Okay. Although, by the way, I should say, if you are a young male and you want to stay fertile and get your testosterone up and you're doing all the other stuff and then you want to turn to pharmaceutical methods, it would at least pay off to look into something called enclomiphene. I'm going to do a podcast on it soon. I think it's actually really great for reducing ball shrinkage and maintaining fertility and guys who want to get testosterone up who are already doing all the other things and still experiencing, I don't know, maybe due to a head injury that they've had in the past or other reasons, low testosterone.

Okay. Finally, a question from Lauren. This is fascinating. If you eat meat or you know somebody who eats meat, you should listen to this. You ever heard of lone star tick? Well, Lauren says, what are your thoughts on the new research that ticks can pass a protein through their bites effectively and cause an allergic reaction to meat from animal ticks? And then, she goes on to explain it can cause autoimmune issues and some people can even go to the ER after they've consumed meals with certain meats.

Wow. So, I've known about this for a little while. It's very interesting. So, a lot of people associate ticks with Lyme disease, but there's one tick that's more prevalent in the Northeast, the lone star tick that transmits bacteria that could lead to a different condition. A literal meat allergy. I'm not joking. So, the lone star tick is unique and that it has this molecule that it can transmit into your blood when it bites you that causes what's called alpha-gal syndrome, which is a food allergy to red meat. And, there was one study that showed I think at this point, or maybe it was a few years ago. I want say it was 2018. Let me look at my notes, 2018. 34,000 documented cases of alpha-gal syndrome in the United States. So, you might know 38,000 different people, 34,000 different people who are literally allergic to me. So, anyways, alpha-gal is this sugar molecule that we humans don't normally have in our system, but a lot of other animals do; cows and bison and deer and pigs and sheep and lambs. And, if a person gets bit by a lone star tick and it transmits the alpha-gal molecule into their bloodstream, that person can then develop an antibody reaction to that molecule. Well, the bad news is that same alpha-gal sugar molecule is in, you guessed it, red meat like beef or venison or even something made with beef gelatin like bone broth. And so, what can then happen is you get hives and swelling and wheezing and cramping and pain and diarrhea and nausea. And really, the very best treatment for it that I know of is to simply avoid eating red meat. And so, it is a thing and it does happen.

Now, there are other ticks that can cause alpha-gal syndrome even though it was originally linked to the lone star tick. So, don't think you're out of the woods, huh, if you don't live in the northeast because there's a variety of different tick species that can cause this. So obviously, if you eat meat and you feel crappy, you may want to actually get tested for it. There's a skin prick test you can do. It's not that effective. You really need to do a blood test. You need to ask your healthcare provider for what's called an alpha-gal allergy blood test. And so, that would be the way to actually find out if you have it.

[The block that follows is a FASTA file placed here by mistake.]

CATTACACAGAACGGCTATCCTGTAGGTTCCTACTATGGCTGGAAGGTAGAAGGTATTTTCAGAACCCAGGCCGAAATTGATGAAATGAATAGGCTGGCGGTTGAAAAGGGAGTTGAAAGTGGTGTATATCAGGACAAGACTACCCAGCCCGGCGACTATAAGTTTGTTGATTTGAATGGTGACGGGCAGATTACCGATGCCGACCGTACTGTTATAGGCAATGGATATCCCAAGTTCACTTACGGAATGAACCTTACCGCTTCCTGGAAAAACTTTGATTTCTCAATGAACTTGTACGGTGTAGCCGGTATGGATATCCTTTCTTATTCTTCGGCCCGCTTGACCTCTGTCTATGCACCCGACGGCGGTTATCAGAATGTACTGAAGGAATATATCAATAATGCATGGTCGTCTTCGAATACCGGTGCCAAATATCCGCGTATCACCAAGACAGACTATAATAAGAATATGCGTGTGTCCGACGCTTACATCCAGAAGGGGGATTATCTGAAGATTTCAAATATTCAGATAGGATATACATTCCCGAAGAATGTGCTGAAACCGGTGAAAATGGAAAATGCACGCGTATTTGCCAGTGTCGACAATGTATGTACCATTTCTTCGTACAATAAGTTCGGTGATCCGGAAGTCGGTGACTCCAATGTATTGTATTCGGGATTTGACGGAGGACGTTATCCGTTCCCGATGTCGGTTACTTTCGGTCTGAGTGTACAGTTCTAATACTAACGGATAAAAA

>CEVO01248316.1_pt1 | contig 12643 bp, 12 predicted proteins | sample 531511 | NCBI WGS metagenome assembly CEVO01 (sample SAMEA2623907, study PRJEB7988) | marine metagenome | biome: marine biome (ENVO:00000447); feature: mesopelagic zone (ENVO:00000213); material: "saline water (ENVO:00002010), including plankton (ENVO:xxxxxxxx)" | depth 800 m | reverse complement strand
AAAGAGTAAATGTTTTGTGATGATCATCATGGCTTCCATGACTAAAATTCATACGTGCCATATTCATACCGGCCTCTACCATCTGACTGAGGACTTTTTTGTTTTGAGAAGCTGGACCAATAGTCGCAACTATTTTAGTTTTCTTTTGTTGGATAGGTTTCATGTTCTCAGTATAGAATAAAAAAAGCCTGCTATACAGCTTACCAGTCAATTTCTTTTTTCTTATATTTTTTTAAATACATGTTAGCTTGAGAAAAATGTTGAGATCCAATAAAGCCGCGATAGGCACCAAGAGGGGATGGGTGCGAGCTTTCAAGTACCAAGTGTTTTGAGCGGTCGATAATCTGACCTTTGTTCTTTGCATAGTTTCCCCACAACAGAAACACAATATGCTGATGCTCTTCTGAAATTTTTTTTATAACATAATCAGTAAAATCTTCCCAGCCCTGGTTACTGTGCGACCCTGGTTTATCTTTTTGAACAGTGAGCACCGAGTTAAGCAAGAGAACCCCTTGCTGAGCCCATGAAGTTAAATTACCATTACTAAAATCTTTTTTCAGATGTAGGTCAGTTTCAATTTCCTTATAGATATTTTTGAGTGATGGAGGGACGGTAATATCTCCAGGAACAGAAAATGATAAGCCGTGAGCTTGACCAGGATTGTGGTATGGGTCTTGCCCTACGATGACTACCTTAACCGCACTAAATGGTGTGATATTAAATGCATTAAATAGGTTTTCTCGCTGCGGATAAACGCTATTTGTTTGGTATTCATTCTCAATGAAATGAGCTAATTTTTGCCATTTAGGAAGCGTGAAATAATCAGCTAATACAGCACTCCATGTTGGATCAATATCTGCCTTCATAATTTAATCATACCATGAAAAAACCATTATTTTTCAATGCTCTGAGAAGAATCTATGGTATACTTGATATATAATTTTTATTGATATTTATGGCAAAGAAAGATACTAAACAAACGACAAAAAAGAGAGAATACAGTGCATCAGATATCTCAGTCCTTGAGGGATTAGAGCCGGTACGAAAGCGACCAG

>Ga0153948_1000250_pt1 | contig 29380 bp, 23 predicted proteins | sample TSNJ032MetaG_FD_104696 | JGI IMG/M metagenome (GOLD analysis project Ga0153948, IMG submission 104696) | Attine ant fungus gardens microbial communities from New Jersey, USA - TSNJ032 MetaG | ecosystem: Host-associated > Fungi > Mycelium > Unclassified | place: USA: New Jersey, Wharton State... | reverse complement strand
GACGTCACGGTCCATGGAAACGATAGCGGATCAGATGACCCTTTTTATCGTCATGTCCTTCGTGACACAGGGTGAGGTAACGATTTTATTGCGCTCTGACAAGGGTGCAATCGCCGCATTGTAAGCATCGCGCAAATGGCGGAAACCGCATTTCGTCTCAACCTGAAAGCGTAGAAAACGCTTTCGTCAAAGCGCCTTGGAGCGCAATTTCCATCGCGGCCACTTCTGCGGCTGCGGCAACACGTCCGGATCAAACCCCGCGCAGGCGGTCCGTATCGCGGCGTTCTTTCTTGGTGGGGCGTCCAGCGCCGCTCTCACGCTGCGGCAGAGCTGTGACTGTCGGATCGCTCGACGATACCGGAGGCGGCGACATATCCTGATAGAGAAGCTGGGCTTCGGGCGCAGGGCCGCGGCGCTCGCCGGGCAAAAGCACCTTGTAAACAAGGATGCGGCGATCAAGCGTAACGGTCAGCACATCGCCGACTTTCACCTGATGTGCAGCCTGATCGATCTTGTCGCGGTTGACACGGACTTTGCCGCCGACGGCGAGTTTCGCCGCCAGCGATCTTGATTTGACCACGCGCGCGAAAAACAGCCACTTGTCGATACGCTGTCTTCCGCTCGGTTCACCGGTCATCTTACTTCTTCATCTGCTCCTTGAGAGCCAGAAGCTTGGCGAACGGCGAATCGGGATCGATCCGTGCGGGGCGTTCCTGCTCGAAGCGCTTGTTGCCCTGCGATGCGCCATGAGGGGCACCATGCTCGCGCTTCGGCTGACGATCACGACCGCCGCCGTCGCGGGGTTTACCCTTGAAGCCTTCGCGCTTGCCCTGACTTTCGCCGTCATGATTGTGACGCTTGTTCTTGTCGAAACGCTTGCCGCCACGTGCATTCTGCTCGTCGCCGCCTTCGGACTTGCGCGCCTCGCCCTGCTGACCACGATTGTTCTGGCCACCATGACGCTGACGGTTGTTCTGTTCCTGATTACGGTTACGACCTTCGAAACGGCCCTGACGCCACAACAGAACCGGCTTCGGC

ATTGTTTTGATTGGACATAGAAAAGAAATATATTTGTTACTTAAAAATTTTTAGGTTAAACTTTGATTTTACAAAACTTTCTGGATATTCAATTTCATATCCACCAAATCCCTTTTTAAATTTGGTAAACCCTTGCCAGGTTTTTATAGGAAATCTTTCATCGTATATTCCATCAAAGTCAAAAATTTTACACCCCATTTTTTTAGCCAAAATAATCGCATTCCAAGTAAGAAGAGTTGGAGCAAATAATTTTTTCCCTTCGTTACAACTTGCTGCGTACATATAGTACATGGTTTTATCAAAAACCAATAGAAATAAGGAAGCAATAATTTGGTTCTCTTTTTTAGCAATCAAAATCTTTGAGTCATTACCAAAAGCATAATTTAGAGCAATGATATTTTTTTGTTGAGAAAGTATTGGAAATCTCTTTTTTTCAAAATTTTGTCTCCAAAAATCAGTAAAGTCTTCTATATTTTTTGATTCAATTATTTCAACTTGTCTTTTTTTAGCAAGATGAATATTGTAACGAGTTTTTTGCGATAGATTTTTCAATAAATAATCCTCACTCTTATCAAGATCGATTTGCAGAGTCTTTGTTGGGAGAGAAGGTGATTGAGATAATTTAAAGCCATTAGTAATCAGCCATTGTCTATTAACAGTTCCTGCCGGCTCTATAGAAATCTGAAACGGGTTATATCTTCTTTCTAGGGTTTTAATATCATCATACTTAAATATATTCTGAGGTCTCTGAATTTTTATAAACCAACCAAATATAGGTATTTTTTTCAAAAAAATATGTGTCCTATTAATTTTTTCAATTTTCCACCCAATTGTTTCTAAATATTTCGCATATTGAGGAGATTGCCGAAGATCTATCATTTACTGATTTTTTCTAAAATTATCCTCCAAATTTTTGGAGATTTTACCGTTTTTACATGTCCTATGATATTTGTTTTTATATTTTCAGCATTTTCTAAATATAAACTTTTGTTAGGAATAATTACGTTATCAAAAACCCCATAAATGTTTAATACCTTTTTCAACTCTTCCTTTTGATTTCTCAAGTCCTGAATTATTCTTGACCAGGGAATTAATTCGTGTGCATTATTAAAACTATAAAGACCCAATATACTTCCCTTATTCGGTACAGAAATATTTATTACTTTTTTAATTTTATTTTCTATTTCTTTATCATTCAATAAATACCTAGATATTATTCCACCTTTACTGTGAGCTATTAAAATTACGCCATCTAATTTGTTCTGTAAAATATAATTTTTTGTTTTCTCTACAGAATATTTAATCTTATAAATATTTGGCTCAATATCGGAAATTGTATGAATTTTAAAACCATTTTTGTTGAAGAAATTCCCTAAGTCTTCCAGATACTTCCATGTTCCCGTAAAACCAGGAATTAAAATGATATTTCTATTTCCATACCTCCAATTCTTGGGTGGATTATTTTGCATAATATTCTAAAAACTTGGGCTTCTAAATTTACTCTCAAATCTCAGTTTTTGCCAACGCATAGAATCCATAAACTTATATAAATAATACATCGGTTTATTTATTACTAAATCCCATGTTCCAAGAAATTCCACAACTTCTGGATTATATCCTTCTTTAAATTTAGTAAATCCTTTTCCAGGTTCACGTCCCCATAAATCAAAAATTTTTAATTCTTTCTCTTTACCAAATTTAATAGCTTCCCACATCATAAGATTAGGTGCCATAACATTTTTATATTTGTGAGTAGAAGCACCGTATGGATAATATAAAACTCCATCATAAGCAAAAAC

Here's what else is interesting. Gelatin from animals that can contain alpha-gal is not just found in meat, it can be found in various, I'm going to get canceled for saying this, vaccines, antivenom, which is I'm going to get canceled for saying this, in pesticides, at least I'm never going to get sponsored by Big Pharma, gummies, marshmallows, Jell-O sutures, collagen-derived contact lenses, shampoo, tattoo ink, and to my understanding, tennis racket strings. Hopefully, you're not eating your tennis racket strings. But anyways, as you can imagine, there's a few other things you got to be aware of if you're testing of alpha-gal syndrome if you don't want to feel like crap.

And so, there are a few things that might actually increase the onset of this. They've shown that nonsteroidal anti-inflammatory drugs could actually aggravate it like heavy use of nonsteroidal anti-inflammatory drugs, alcohol, heavy exercise, bummer, certain medications. And really, medications are mainly those nonsteroidal anti-inflammatories, but it's really odd. So, yeah, you can be allergic to meat. Eat your heart out, Paul Saladino, or don't eat your heart out if you have an alpha-gal syndrome because apparently, it's an issue.

Alright. Well, folks, on that note, I think we're going to end today's show. So, if you have your own questions, your own comments, your own feedback to add, you can go to the shownotes at BenGreenfieldLife.com/464. See the video version of this if you want to see my wardrobe change halfway through the show. I didn't do it live, and you would have been disappointed. I merely removed my hoodie and put on some blue light-blocking glasses. And yeah, leave the podcast a ranking or review wherever you listen to it. That always helps it out a ton, I think, from what they tell me about these algorithms, these mysterious algorithms. And, until next time, have an amazing week. I'm Ben Greenfield signing out from BenGreenfieldLife.com.

Want free access to comprehensive shownotes, my weekly roundup, cutting-edge research and articles, my top recommendations for everything that you need to hack your life, and much more? Visit BenGreenfieldLife.com.